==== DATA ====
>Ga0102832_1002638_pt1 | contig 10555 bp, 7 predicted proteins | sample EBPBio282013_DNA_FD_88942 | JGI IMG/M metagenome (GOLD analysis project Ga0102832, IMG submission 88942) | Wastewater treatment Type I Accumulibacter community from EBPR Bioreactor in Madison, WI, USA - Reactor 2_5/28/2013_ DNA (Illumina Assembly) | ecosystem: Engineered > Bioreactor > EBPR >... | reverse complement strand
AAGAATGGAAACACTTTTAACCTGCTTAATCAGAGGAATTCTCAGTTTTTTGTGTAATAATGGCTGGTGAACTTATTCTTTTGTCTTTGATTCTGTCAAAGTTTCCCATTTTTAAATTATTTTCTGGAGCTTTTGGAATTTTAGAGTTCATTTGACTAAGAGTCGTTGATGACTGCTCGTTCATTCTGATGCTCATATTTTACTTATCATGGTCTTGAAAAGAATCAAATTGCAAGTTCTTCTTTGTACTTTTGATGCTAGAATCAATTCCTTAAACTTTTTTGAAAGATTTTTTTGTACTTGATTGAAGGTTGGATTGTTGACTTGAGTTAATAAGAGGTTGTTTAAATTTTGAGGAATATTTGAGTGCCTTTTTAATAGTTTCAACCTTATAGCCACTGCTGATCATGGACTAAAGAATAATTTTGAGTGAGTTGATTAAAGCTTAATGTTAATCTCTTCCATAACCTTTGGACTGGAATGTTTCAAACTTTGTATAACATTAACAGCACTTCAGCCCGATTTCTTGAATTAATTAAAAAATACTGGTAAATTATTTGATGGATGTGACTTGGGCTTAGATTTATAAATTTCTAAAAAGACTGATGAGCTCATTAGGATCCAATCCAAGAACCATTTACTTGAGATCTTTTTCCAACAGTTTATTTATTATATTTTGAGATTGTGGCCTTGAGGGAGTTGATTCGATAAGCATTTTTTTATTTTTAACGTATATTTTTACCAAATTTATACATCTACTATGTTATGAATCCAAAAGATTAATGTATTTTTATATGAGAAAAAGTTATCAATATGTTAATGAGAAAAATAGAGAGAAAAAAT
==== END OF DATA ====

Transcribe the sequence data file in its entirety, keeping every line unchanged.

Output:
>Ga0102832_1002638_pt1 | contig 10555 bp, 7 predicted proteins | sample EBPBio282013_DNA_FD_88942 | JGI IMG/M metagenome (GOLD analysis project Ga0102832, IMG submission 88942) | Wastewater treatment Type I Accumulibacter community from EBPR Bioreactor in Madison, WI, USA - Reactor 2_5/28/2013_ DNA (Illumina Assembly) | ecosystem: Engineered > Bioreactor > EBPR >... | reverse complement strand
AAGAATGGAAACACTTTTAACCTGCTTAATCAGAGGAATTCTCAGTTTTTTGTGTAATAATGGCTGGTGAACTTATTCTTTTGTCTTTGATTCTGTCAAAGTTTCCCATTTTTAAATTATTTTCTGGAGCTTTTGGAATTTTAGAGTTCATTTGACTAAGAGTCGTTGATGACTGCTCGTTCATTCTGATGCTCATATTTTACTTATCATGGTCTTGAAAAGAATCAAATTGCAAGTTCTTCTTTGTACTTTTGATGCTAGAATCAATTCCTTAAACTTTTTTGAAAGATTTTTTTGTACTTGATTGAAGGTTGGATTGTTGACTTGAGTTAATAAGAGGTTGTTTAAATTTTGAGGAATATTTGAGTGCCTTTTTAATAGTTTCAACCTTATAGCCACTGCTGATCATGGACTAAAGAATAATTTTGAGTGAGTTGATTAAAGCTTAATGTTAATCTCTTCCATAACCTTTGGACTGGAATGTTTCAAACTTTGTATAACATTAACAGCACTTCAGCCCGATTTCTTGAATTAATTAAAAAATACTGGTAAATTATTTGATGGATGTGACTTGGGCTTAGATTTATAAATTTCTAAAAAGACTGATGAGCTCATTAGGATCCAATCCAAGAACCATTTACTTGAGATCTTTTTCCAACAGTTTATTTATTATATTTTGAGATTGTGGCCTTGAGGGAGTTGATTCGATAAGCATTTTTTTATTTTTAACGTATATTTTTACCAAATTTATACATCTACTATGTTATGAATCCAAAAGATTAATGTATTTTTATATGAGAAAAAGTTATCAATATGTTAATGAGAAAAATAGAGAGAAAAAAT